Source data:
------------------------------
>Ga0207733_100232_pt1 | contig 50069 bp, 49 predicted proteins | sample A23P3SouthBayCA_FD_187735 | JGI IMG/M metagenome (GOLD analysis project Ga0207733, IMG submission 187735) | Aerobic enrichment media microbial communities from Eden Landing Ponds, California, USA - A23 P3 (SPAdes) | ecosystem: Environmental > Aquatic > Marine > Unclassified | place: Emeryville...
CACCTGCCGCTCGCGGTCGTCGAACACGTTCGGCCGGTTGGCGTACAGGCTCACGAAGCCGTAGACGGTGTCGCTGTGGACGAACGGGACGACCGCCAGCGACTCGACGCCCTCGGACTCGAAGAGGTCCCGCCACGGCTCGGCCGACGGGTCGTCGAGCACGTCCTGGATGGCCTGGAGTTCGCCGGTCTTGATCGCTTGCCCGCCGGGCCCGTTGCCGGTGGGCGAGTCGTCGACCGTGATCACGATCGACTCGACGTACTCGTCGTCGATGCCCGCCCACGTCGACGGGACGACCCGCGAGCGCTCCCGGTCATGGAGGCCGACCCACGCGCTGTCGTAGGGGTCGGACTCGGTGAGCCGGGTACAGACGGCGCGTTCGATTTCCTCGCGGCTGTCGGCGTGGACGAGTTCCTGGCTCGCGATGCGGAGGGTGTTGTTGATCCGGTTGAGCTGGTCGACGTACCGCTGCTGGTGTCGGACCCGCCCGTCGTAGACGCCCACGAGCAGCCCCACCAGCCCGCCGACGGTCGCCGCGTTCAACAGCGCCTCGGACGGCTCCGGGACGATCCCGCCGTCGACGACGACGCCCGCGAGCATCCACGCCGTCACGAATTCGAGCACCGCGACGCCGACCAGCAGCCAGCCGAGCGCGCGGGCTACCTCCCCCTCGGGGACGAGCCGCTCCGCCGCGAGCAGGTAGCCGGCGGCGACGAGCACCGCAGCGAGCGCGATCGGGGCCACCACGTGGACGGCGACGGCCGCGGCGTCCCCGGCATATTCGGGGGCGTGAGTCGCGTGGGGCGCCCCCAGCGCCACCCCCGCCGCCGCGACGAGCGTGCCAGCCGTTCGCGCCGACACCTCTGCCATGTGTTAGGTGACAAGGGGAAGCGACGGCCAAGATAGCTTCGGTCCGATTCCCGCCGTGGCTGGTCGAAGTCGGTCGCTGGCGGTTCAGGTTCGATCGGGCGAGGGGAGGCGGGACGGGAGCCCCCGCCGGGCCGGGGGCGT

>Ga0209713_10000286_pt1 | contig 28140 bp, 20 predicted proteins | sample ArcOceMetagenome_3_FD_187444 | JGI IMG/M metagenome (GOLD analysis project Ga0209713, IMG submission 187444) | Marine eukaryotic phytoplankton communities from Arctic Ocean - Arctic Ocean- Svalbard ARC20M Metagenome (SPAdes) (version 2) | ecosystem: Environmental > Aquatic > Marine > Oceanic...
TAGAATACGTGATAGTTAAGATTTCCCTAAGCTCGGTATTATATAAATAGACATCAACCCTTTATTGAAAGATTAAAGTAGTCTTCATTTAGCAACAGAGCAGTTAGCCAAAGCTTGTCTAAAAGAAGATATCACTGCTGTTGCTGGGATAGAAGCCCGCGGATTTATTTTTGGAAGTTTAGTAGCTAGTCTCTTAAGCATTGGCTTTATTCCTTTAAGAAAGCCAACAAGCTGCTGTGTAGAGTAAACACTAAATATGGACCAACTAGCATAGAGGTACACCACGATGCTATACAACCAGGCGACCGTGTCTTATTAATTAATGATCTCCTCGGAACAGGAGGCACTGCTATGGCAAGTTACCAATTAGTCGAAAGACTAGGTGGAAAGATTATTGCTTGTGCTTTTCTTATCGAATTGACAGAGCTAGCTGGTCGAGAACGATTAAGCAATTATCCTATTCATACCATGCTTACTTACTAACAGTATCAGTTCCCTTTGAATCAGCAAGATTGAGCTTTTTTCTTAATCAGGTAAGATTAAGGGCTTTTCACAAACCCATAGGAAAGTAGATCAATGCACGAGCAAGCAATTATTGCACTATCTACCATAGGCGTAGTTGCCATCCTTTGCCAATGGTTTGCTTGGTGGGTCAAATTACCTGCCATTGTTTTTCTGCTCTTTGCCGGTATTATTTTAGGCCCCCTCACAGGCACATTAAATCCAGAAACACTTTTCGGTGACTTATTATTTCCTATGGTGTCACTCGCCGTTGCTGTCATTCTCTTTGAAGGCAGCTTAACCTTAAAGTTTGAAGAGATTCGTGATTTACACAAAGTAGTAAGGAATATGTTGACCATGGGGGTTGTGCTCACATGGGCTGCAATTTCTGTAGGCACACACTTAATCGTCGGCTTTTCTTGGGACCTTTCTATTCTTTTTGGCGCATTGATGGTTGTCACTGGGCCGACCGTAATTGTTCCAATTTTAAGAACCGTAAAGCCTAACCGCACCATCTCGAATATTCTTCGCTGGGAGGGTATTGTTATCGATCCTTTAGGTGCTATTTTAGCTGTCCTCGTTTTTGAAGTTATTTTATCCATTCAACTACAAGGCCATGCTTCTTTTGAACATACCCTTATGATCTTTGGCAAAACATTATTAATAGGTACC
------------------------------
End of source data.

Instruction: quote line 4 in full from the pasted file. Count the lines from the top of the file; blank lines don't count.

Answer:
TAGAATACGTGATAGTTAAGATTTCCCTAAGCTCGGTATTATATAAATAGACATCAACCCTTTATTGAAAGATTAAAGTAGTCTTCATTTAGCAACAGAGCAGTTAGCCAAAGCTTGTCTAAAAGAAGATATCACTGCTGTTGCTGGGATAGAAGCCCGCGGATTTATTTTTGGAAGTTTAGTAGCTAGTCTCTTAAGCATTGGCTTTATTCCTTTAAGAAAGCCAACAAGCTGCTGTGTAGAGTAAACACTAAATATGGACCAACTAGCATAGAGGTACACCACGATGCTATACAACCAGGCGACCGTGTCTTATTAATTAATGATCTCCTCGGAACAGGAGGCACTGCTATGGCAAGTTACCAATTAGTCGAAAGACTAGGTGGAAAGATTATTGCTTGTGCTTTTCTTATCGAATTGACAGAGCTAGCTGGTCGAGAACGATTAAGCAATTATCCTATTCATACCATGCTTACTTACTAACAGTATCAGTTCCCTTTGAATCAGCAAGATTGAGCTTTTTTCTTAATCAGGTAAGATTAAGGGCTTTTCACAAACCCATAGGAAAGTAGATCAATGCACGAGCAAGCAATTATTGCACTATCTACCATAGGCGTAGTTGCCATCCTTTGCCAATGGTTTGCTTGGTGGGTCAAATTACCTGCCATTGTTTTTCTGCTCTTTGCCGGTATTATTTTAGGCCCCCTCACAGGCACATTAAATCCAGAAACACTTTTCGGTGACTTATTATTTCCTATGGTGTCACTCGCCGTTGCTGTCATTCTCTTTGAAGGCAGCTTAACCTTAAAGTTTGAAGAGATTCGTGATTTACACAAAGTAGTAAGGAATATGTTGACCATGGGGGTTGTGCTCACATGGGCTGCAATTTCTGTAGGCACACACTTAATCGTCGGCTTTTCTTGGGACCTTTCTATTCTTTTTGGCGCATTGATGGTTGTCACTGGGCCGACCGTAATTGTTCCAATTTTAAGAACCGTAAAGCCTAACCGCACCATCTCGAATATTCTTCGCTGGGAGGGTATTGTTATCGATCCTTTAGGTGCTATTTTAGCTGTCCTCGTTTTTGAAGTTATTTTATCCATTCAACTACAAGGCCATGCTTCTTTTGAACATACCCTTATGATCTTTGGCAAAACATTATTAATAGGTACC